America’s newest national park was established in 2013. With it’s breathtaking spires, incredible rock formations, numerous waterfalls & extensive cave systems, this central California gem is definitely worth a visit.
East entrance portal to America’s newest National Park.
Hello Deer. I didn’t have a lot of time to explore, so I decided to hit one of the parks most interesting hikes. The Bear Gulch Cave Trail is a 3-mile loop hike that passes through a talus cave to reach a reservoir on the east side of the park. The east and west entrances of Pinnacles National Park are not connected by a through road, so make sure you map out your trip before you go because it’s a long trip to the other side if you make a mistake.
Don’t forget your flashlight, only natural light illuminates the interior spaces of the caves and sometimes there’s no natural light at all.
The contrasting colors throughout the park are incredible.
It was an overcast, rainy day when I explored the park which made photo taking more difficult but also kept everyone else out. I only saw three people in the campground area when I arrived and absolutely no one along my hike. Yay!
The park is located near the San Andreas Fault, which had a hand in creating the unique formations the park protects. The Pinnacles are part of the Neenach Volcano which erupted 23 million years ago near present-day Lancaster, CA. The movement of the Pacific Plate along the San Andreas Fault split a section of rock off from the main body of the volcano and moved it 195 miles to the northwest. It is believed that the pinnacles came from this particular volcano due to the unique breccias that are only found elsewhere in the Neenach Volcano formations. Differential erosion and weathering of the exposed rock created the Pinnacles that are seen today.
Large-scale earth movement also created the talus caves that can be found throughout the park. Deep, narrow gorges and shear fractures were transformed into caves by large chunks of rock falling from above and wedging into the cracks leaving an open area below.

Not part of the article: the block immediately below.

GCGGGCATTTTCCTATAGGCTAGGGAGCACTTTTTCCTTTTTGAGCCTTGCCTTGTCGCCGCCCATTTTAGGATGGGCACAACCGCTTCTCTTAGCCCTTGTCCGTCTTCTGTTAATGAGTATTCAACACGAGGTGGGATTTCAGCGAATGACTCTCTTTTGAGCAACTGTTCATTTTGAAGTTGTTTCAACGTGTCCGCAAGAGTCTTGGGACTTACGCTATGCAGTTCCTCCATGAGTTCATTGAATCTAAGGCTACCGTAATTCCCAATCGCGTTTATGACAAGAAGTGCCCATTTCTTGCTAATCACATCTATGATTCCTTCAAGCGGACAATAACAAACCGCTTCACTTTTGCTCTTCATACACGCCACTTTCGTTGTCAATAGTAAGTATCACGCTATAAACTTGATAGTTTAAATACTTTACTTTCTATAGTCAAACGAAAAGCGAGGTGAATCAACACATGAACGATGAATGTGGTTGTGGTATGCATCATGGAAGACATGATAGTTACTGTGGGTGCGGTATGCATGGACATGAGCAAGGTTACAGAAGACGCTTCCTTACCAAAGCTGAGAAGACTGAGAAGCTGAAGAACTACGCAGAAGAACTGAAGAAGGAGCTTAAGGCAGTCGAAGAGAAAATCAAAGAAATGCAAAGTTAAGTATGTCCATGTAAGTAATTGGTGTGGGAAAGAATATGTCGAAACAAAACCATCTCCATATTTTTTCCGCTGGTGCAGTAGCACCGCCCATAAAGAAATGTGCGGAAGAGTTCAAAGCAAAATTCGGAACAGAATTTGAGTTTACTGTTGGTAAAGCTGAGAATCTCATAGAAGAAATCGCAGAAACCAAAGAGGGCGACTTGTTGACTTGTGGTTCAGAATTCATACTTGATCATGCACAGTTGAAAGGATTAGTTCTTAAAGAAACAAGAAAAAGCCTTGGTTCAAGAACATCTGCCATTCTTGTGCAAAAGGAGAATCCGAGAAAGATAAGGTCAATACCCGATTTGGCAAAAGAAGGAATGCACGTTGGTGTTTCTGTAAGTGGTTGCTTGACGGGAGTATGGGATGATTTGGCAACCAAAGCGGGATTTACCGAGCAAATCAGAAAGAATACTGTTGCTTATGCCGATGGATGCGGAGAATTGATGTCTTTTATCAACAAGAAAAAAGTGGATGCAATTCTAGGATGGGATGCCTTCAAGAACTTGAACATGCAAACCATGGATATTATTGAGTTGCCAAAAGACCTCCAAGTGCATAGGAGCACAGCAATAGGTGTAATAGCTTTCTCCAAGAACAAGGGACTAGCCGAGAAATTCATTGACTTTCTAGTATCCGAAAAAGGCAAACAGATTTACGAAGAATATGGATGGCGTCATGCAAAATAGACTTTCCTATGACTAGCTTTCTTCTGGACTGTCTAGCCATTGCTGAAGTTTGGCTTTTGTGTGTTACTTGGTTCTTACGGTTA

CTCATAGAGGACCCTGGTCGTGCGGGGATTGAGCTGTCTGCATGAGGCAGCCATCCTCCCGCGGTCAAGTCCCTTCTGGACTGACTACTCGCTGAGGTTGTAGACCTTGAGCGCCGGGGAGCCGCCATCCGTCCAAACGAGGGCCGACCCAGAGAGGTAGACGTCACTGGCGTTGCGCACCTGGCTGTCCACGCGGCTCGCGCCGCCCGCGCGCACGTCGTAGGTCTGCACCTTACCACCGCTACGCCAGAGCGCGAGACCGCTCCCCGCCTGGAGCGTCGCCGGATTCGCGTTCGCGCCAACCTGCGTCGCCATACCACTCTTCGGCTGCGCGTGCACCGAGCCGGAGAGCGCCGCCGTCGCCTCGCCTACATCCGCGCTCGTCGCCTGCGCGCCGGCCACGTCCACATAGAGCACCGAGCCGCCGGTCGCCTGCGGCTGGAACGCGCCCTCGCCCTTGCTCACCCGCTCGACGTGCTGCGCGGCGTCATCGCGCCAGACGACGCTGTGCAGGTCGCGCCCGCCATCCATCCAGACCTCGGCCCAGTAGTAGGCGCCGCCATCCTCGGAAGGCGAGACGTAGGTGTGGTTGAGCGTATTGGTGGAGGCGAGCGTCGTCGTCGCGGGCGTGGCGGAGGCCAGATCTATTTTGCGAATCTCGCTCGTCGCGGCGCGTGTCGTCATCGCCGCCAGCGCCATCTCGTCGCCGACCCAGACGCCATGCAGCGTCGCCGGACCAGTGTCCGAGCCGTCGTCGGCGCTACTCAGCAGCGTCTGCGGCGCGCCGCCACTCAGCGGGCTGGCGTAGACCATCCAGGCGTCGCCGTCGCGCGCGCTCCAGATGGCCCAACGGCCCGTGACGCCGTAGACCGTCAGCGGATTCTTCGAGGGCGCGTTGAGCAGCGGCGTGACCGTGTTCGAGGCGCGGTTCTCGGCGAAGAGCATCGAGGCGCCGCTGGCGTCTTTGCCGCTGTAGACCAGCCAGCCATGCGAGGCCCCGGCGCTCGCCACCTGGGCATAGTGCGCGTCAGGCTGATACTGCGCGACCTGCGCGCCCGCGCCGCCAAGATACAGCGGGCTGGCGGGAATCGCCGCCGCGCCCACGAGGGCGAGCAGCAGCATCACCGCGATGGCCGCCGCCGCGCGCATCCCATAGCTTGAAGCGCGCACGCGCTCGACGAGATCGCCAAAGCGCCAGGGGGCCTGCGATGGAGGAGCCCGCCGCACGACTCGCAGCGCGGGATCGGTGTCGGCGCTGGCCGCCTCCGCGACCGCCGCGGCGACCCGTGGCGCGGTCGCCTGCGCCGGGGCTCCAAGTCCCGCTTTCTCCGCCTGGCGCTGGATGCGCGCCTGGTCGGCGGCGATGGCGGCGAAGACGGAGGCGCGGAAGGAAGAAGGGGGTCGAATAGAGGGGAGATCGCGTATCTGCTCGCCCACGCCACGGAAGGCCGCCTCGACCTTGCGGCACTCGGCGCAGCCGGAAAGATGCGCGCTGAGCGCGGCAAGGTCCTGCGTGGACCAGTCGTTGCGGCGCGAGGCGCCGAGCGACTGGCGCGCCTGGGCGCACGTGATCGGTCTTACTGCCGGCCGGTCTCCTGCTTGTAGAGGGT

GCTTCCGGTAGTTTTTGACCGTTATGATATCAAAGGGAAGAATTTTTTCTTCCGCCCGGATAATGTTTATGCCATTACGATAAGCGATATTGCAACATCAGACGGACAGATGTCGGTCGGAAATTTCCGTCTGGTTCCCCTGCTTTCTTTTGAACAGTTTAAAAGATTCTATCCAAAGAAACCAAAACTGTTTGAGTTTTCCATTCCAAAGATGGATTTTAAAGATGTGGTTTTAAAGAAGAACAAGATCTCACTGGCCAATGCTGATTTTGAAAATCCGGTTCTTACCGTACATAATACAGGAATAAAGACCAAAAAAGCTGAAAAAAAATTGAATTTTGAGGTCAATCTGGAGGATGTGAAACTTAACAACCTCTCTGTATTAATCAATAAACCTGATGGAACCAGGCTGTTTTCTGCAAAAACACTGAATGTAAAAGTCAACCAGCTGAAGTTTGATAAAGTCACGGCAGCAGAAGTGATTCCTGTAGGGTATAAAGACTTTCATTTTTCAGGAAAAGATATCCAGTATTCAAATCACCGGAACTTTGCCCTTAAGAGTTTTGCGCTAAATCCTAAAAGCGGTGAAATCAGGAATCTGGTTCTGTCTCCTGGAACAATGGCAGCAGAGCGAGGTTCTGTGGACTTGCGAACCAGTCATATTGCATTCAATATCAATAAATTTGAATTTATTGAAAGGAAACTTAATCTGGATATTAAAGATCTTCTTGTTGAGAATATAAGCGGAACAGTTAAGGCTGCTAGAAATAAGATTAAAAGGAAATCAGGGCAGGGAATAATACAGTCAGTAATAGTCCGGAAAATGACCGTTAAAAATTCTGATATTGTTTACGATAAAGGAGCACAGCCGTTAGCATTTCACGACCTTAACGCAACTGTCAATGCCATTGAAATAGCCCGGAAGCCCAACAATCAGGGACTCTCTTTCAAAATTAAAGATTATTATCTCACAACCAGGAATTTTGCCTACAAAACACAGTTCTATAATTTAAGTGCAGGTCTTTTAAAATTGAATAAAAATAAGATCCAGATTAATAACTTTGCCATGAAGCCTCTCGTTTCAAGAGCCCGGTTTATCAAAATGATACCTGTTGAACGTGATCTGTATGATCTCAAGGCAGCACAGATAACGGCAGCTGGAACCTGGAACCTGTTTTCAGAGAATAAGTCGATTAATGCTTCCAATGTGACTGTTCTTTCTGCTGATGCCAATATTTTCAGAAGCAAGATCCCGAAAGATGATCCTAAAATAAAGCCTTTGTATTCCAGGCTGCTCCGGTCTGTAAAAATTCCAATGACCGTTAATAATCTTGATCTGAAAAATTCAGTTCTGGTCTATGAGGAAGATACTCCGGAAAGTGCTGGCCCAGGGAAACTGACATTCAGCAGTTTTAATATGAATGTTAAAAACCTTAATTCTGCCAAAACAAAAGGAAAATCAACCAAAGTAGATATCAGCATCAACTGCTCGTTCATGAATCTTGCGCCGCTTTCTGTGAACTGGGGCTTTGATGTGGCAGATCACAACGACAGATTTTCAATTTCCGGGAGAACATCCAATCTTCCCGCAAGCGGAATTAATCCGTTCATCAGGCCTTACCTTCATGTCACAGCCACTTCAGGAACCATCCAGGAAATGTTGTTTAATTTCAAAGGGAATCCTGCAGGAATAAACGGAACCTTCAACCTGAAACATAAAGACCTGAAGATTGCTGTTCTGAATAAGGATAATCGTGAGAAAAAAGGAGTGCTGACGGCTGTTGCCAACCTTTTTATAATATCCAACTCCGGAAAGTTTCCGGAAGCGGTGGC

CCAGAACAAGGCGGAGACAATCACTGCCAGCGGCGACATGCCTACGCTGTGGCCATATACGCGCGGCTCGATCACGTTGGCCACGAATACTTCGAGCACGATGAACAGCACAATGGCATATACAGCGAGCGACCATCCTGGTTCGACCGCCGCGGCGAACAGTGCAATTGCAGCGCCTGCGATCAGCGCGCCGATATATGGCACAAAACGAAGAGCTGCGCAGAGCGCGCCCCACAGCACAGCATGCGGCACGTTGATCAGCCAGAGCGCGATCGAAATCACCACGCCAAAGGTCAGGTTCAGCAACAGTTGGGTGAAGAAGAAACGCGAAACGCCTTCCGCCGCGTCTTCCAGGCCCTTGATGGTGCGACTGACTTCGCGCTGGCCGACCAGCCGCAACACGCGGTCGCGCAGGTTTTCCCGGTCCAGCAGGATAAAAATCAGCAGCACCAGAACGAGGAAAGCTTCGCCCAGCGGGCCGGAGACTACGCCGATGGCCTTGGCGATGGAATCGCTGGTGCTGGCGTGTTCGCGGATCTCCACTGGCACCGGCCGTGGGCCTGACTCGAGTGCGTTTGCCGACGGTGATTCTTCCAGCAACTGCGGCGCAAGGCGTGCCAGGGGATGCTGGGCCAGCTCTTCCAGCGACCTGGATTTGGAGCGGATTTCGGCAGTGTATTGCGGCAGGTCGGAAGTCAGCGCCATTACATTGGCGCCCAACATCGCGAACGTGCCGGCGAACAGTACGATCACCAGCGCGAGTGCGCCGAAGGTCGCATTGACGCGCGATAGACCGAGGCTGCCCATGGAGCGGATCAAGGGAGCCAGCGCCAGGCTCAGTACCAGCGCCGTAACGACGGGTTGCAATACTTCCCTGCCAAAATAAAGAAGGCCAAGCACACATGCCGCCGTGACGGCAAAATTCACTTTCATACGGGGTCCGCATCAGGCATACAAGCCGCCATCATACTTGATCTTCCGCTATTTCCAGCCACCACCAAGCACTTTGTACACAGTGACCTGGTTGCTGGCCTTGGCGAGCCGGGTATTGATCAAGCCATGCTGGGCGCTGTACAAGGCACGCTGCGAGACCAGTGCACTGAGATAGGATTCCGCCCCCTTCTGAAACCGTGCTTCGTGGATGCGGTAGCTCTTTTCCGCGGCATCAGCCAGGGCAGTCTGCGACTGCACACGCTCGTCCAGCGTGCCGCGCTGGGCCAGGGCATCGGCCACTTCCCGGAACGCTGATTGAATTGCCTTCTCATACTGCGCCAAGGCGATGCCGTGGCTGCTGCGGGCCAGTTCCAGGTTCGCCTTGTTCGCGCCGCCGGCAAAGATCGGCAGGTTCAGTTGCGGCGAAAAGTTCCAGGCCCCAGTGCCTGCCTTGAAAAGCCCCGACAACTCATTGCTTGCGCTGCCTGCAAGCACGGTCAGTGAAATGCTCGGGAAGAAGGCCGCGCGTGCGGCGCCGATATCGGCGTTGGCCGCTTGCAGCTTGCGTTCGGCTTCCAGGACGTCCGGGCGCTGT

One of the first passages along Bear Gultch Cave Trail.
Water comes from everywhere along the trail and since it was raining there was a lot more of it. In fact, the other extensive talus cave in the west end of the park was completely closed due to flooding from the recent rains. Always check the NPS website for current conditions, that way you won’t be disappointed.
The sound of water rushing in and making its way through the cave system is intense.
Make sure you wear some decent water resistant hiking shoes, cause you will get wet.
Water falls all around you throughout your journey.
Thirteen species of bats have been documented at Pinnacles, with a further three species considered likely. The park’s talus caves provide roosting and breeding habitat for the bats and are occasionally closed off to protect them. Check here for status of the caves.
What the talus caves look like from above.
It’s was reassuring to know that I was just hiking underneath these ginormous boulders.
The ascent up from the talus caves includes a view of a mossy waterfall and the reservoir dam wall.
Water falls into the talus cave.
Pinnacles National Monument was established in 1908 by U.S. President Theodore Roosevelt. In 1933 a Civilian Conservation Corps camp was established for about 200 men who worked on additions to the trail network. CCC laborers improved the road in Bear Gulch, built tourist cabins, and constructed the dam at the Bear Gulch reservoir. The 26,606 acre park includes over 30 miles of hiking trails to explore. I only had time to hike three of them:( I’ll be back with more time to spare and a better camera.
Pinnacles National Park
East Side of Park (Pinnacles Visitor Center)